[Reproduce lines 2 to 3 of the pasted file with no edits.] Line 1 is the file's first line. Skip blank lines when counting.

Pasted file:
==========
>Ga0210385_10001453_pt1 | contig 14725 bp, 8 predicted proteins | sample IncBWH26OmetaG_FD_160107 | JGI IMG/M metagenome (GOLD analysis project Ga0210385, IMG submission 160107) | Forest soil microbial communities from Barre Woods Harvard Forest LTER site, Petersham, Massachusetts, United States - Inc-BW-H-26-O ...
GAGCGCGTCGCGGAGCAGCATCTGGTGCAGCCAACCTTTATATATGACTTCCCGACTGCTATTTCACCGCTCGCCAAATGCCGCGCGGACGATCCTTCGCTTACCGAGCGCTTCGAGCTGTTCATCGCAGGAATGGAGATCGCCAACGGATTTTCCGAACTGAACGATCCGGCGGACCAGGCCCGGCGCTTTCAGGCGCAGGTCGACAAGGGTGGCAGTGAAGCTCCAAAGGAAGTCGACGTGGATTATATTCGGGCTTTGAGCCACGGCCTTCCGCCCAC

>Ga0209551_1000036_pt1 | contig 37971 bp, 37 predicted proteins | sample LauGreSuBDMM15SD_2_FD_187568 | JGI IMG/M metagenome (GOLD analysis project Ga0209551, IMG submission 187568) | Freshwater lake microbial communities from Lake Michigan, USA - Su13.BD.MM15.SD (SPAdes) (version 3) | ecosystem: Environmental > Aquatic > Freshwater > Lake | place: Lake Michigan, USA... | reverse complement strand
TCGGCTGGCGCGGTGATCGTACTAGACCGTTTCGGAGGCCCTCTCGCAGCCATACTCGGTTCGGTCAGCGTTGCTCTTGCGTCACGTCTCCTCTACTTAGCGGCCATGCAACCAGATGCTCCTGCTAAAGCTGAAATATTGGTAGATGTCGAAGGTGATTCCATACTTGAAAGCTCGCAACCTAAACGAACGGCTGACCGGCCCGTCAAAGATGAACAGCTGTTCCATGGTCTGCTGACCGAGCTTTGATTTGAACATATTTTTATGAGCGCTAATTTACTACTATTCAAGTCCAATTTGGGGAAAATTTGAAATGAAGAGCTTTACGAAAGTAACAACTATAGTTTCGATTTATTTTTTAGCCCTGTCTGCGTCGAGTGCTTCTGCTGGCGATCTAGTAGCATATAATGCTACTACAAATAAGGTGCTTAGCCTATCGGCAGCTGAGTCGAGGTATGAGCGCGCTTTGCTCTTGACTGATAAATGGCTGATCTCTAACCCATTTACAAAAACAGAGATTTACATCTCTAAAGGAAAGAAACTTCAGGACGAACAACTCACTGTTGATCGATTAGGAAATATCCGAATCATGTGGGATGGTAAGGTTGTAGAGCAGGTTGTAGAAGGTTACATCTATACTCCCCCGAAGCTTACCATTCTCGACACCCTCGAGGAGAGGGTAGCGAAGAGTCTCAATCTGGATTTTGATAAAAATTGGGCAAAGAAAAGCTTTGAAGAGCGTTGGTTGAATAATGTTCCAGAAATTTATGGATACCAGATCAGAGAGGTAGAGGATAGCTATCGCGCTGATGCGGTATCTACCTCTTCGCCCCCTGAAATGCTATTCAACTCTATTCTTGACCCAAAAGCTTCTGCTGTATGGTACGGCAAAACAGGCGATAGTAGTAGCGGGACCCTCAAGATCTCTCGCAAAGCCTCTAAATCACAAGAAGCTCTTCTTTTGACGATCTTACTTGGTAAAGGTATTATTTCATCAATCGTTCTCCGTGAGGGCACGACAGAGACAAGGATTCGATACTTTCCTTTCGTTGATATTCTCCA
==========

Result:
GAGCGCGTCGCGGAGCAGCATCTGGTGCAGCCAACCTTTATATATGACTTCCCGACTGCTATTTCACCGCTCGCCAAATGCCGCGCGGACGATCCTTCGCTTACCGAGCGCTTCGAGCTGTTCATCGCAGGAATGGAGATCGCCAACGGATTTTCCGAACTGAACGATCCGGCGGACCAGGCCCGGCGCTTTCAGGCGCAGGTCGACAAGGGTGGCAGTGAAGCTCCAAAGGAAGTCGACGTGGATTATATTCGGGCTTTGAGCCACGGCCTTCCGCCCAC

>Ga0209551_1000036_pt1 | contig 37971 bp, 37 predicted proteins | sample LauGreSuBDMM15SD_2_FD_187568 | JGI IMG/M metagenome (GOLD analysis project Ga0209551, IMG submission 187568) | Freshwater lake microbial communities from Lake Michigan, USA - Su13.BD.MM15.SD (SPAdes) (version 3) | ecosystem: Environmental > Aquatic > Freshwater > Lake | place: Lake Michigan, USA... | reverse complement strand